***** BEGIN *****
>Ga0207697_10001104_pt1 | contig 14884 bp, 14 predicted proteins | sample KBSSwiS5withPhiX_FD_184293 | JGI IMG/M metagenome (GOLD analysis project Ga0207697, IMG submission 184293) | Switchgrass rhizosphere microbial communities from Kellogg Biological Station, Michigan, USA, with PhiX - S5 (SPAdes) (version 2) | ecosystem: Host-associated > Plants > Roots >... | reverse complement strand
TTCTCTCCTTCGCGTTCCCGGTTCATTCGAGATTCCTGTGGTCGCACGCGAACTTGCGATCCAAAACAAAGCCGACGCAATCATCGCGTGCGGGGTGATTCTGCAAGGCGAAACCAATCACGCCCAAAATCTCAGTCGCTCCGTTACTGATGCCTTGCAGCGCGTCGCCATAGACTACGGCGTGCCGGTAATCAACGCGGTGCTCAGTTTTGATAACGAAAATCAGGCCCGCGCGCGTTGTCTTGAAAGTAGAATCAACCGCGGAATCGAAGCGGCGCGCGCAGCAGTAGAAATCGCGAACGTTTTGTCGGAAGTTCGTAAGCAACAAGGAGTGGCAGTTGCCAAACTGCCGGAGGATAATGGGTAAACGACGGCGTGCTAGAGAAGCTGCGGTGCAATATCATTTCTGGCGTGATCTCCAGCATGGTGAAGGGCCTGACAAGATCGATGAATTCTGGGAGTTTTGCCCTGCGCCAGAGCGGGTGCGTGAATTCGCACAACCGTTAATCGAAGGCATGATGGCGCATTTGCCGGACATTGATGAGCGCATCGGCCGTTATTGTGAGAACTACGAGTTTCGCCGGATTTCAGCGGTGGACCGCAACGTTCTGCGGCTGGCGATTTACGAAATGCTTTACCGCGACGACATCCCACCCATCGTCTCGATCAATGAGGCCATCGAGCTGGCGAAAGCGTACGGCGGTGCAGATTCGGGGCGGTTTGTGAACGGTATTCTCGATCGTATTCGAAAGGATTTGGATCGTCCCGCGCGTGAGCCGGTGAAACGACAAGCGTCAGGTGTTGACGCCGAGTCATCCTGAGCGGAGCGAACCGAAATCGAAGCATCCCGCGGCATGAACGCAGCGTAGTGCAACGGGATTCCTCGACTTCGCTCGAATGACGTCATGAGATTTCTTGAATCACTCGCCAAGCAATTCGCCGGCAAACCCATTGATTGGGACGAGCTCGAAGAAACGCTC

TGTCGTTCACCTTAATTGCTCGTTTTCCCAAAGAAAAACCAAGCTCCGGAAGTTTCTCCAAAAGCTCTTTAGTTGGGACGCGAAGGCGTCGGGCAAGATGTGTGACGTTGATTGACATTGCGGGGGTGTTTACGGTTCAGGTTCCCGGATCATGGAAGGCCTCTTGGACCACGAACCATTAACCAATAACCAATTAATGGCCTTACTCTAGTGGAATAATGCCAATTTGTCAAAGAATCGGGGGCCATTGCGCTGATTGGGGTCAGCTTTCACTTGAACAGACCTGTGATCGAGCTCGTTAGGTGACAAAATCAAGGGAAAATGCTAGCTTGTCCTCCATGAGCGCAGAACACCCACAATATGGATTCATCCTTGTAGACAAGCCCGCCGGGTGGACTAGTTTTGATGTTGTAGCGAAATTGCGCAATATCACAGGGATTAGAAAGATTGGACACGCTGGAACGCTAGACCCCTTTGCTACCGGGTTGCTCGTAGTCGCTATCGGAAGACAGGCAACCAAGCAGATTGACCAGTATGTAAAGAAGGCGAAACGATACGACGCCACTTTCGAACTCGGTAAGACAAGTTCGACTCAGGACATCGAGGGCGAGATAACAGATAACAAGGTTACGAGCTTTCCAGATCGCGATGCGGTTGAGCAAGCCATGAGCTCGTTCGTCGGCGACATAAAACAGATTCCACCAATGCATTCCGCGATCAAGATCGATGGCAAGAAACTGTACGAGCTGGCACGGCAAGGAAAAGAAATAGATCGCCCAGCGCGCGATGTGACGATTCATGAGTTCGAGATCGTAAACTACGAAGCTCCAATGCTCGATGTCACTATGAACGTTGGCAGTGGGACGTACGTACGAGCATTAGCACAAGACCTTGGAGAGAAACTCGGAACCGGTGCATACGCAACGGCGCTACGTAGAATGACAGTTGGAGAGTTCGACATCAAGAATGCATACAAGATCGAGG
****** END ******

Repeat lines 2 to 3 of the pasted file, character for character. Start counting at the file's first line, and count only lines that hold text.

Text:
TTCTCTCCTTCGCGTTCCCGGTTCATTCGAGATTCCTGTGGTCGCACGCGAACTTGCGATCCAAAACAAAGCCGACGCAATCATCGCGTGCGGGGTGATTCTGCAAGGCGAAACCAATCACGCCCAAAATCTCAGTCGCTCCGTTACTGATGCCTTGCAGCGCGTCGCCATAGACTACGGCGTGCCGGTAATCAACGCGGTGCTCAGTTTTGATAACGAAAATCAGGCCCGCGCGCGTTGTCTTGAAAGTAGAATCAACCGCGGAATCGAAGCGGCGCGCGCAGCAGTAGAAATCGCGAACGTTTTGTCGGAAGTTCGTAAGCAACAAGGAGTGGCAGTTGCCAAACTGCCGGAGGATAATGGGTAAACGACGGCGTGCTAGAGAAGCTGCGGTGCAATATCATTTCTGGCGTGATCTCCAGCATGGTGAAGGGCCTGACAAGATCGATGAATTCTGGGAGTTTTGCCCTGCGCCAGAGCGGGTGCGTGAATTCGCACAACCGTTAATCGAAGGCATGATGGCGCATTTGCCGGACATTGATGAGCGCATCGGCCGTTATTGTGAGAACTACGAGTTTCGCCGGATTTCAGCGGTGGACCGCAACGTTCTGCGGCTGGCGATTTACGAAATGCTTTACCGCGACGACATCCCACCCATCGTCTCGATCAATGAGGCCATCGAGCTGGCGAAAGCGTACGGCGGTGCAGATTCGGGGCGGTTTGTGAACGGTATTCTCGATCGTATTCGAAAGGATTTGGATCGTCCCGCGCGTGAGCCGGTGAAACGACAAGCGTCAGGTGTTGACGCCGAGTCATCCTGAGCGGAGCGAACCGAAATCGAAGCATCCCGCGGCATGAACGCAGCGTAGTGCAACGGGATTCCTCGACTTCGCTCGAATGACGTCATGAGATTTCTTGAATCACTCGCCAAGCAATTCGCCGGCAAACCCATTGATTGGGACGAGCTCGAAGAAACGCTC

TGTCGTTCACCTTAATTGCTCGTTTTCCCAAAGAAAAACCAAGCTCCGGAAGTTTCTCCAAAAGCTCTTTAGTTGGGACGCGAAGGCGTCGGGCAAGATGTGTGACGTTGATTGACATTGCGGGGGTGTTTACGGTTCAGGTTCCCGGATCATGGAAGGCCTCTTGGACCACGAACCATTAACCAATAACCAATTAATGGCCTTACTCTAGTGGAATAATGCCAATTTGTCAAAGAATCGGGGGCCATTGCGCTGATTGGGGTCAGCTTTCACTTGAACAGACCTGTGATCGAGCTCGTTAGGTGACAAAATCAAGGGAAAATGCTAGCTTGTCCTCCATGAGCGCAGAACACCCACAATATGGATTCATCCTTGTAGACAAGCCCGCCGGGTGGACTAGTTTTGATGTTGTAGCGAAATTGCGCAATATCACAGGGATTAGAAAGATTGGACACGCTGGAACGCTAGACCCCTTTGCTACCGGGTTGCTCGTAGTCGCTATCGGAAGACAGGCAACCAAGCAGATTGACCAGTATGTAAAGAAGGCGAAACGATACGACGCCACTTTCGAACTCGGTAAGACAAGTTCGACTCAGGACATCGAGGGCGAGATAACAGATAACAAGGTTACGAGCTTTCCAGATCGCGATGCGGTTGAGCAAGCCATGAGCTCGTTCGTCGGCGACATAAAACAGATTCCACCAATGCATTCCGCGATCAAGATCGATGGCAAGAAACTGTACGAGCTGGCACGGCAAGGAAAAGAAATAGATCGCCCAGCGCGCGATGTGACGATTCATGAGTTCGAGATCGTAAACTACGAAGCTCCAATGCTCGATGTCACTATGAACGTTGGCAGTGGGACGTACGTACGAGCATTAGCACAAGACCTTGGAGAGAAACTCGGAACCGGTGCATACGCAACGGCGCTACGTAGAATGACAGTTGGAGAGTTCGACATCAAGAATGCATACAAGATCGAGG